I Was a Zionist Until I Fell in Love

Hate is harder when we see each other’s humanity

Photo: kolderal / Getty Images

It was 1987, my freshman year at The George Washington University in Washington, D.C. The First Intifada had just begun. Young Arabs with keffiyehs around their necks stood at a long table near the cafeteria’s exit, a Palestinian flag hanging behind them.

“Sign the petition! Free Palestine!”

They terrified me; I walked by as fast as I could. To me, a keffiyeh stood for the Palestine Liberation Organization (PLO), and Palestinians weren’t human beings, they were terrorists. Right in front of me, in real life.

I wasn’t alone. The main student cafeteria, the Marvin Center, had its own imaginary Green Line. Arab students sat on one side, American Jews on the other. Cross at your own risk.

I was 19, born and raised in a conservative Jewish home. My dad and I often walked to synagogue, and most of my friends were Jewish. I went to Hebrew school, had a bat mitzvah, read from the Torah. My best teenage memories are from my conservative youth group, United Synagogue Youth (USY).

I was also a Zionist. I spent the summer of 1985 in Israel. On Shabbat, I attended an orthodox synagogue; I served a week in Gadna, the Israeli military youth program. I planned to return, serve in the Israel Defense Forces (IDF), and make Aliyah to Israel.

I planned to major in foreign affairs and go into the diplomatic corps. I studied Hebrew; I would help solve the Arab-Israeli conflict. But when I got to GWU and saw all these Arab students, I stayed away from them. They were the enemy.

Then I met Ramzi Jamal, and everything changed.

Ramzi was a business major who tutored some of my friends. I’d see him around campus. This adorable, chubby, olive-skinned man with a head of tight black curls and an unrelenting smile. My friends—all Jewish—loved him: “Oh, he’s different, he’s not a real Arab.”

Of course he was a real Arab. What they meant was he’s an actual human being. And he was impossible to hate.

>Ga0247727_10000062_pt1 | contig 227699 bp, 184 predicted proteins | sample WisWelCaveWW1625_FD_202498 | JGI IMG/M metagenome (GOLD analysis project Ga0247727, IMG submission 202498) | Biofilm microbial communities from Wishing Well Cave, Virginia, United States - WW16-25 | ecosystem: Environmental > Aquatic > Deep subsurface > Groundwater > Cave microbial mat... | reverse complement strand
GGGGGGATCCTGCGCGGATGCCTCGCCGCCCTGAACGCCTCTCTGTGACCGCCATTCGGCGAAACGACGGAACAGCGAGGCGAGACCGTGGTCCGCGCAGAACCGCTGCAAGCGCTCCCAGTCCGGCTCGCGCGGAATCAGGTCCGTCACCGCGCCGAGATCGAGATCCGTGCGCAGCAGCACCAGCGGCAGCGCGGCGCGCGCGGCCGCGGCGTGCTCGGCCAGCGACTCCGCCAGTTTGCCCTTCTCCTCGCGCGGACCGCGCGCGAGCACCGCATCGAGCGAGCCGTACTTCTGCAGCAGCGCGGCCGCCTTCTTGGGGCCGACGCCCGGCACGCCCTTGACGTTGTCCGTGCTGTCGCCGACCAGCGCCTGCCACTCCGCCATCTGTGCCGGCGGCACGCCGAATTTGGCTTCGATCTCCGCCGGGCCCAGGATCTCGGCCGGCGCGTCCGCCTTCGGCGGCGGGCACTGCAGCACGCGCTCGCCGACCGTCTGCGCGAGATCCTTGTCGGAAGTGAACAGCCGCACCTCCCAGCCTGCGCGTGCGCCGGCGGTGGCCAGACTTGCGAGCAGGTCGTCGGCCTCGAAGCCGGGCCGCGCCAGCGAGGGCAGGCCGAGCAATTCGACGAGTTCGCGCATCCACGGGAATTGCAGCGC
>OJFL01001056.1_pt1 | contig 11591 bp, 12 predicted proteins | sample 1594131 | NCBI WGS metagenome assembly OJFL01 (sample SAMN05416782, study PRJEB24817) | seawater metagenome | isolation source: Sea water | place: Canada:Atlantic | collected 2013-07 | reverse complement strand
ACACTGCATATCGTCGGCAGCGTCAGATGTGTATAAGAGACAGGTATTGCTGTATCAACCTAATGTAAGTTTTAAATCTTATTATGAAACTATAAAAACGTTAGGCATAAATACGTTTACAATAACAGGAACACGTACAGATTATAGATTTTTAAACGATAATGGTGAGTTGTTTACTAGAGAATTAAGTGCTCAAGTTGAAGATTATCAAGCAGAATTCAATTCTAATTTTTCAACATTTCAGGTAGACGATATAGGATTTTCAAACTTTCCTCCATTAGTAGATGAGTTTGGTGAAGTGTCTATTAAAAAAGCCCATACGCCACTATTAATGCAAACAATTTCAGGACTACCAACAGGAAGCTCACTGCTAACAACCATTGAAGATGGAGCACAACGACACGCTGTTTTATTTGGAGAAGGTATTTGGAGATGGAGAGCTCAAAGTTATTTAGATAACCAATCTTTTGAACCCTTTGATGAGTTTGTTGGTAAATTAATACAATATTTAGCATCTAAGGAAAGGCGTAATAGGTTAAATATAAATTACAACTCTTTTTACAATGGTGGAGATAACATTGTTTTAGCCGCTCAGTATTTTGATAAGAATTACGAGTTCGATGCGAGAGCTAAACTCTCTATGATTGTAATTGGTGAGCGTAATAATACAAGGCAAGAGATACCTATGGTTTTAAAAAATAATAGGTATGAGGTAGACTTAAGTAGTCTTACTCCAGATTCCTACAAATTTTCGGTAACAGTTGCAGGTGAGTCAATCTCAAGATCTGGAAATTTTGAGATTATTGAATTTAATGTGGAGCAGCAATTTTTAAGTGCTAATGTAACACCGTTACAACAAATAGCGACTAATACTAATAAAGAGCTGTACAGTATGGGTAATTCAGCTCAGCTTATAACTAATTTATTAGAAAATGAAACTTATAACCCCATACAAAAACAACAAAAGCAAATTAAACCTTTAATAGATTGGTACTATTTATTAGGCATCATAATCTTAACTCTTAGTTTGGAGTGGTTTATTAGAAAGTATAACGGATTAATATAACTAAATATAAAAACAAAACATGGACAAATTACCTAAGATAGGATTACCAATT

It was 1989, my junior year. I had given up dreams of solving the Middle East conflict and changed my major to art history. I spent my sophomore year with a serious boyfriend. Friendships changed, and my relationship ended.

I was a free agent.

So when a friend asked if I wanted to go to Cities, the nightclub frequented by foreign students and lots of Arabs, I said yes. No longer scared, I was curious and ready to party.

I guess we were cute enough because a tall and yolked bouncer opened the velvet rope and let us into the VIP area.

House music pumped through speakers. The best-dressed and most sophisticated people I had ever seen danced and drank and swirled around me. The only other nightclub I had ever been to was Chippendales, the male strip club, and wow, this crowd was different.

I stood at the bar, equal parts nervous and invigorated. I wore a black off-the-shoulder blazer I had bought that day at the Urban Outfitters on M Street. My long, dark, curly hair cascading past my bare skin, I did my best impression of someone who belonged there.

“Hey, I know you. You’re Melissa’s friend,” Ramzi shouted over the pounding bass as he slipped next to me at the crowded bar. “Hi,” I said awkwardly.

But Ramzi wasn’t shy or awkward, and before long, we were on our second drink and dancing to Deee-Lite’s “Groove Is in the Heart,” and holy shit, groove was in our hearts.

Days later, I was at Ramzi’s apartment when several of his friends came over. I learned they were from Palestine and Lebanon and Syria. I learned we liked the same music and movies, and we laughed at the same jokes. We breathed the same air and drank the same water and all needed food to survive.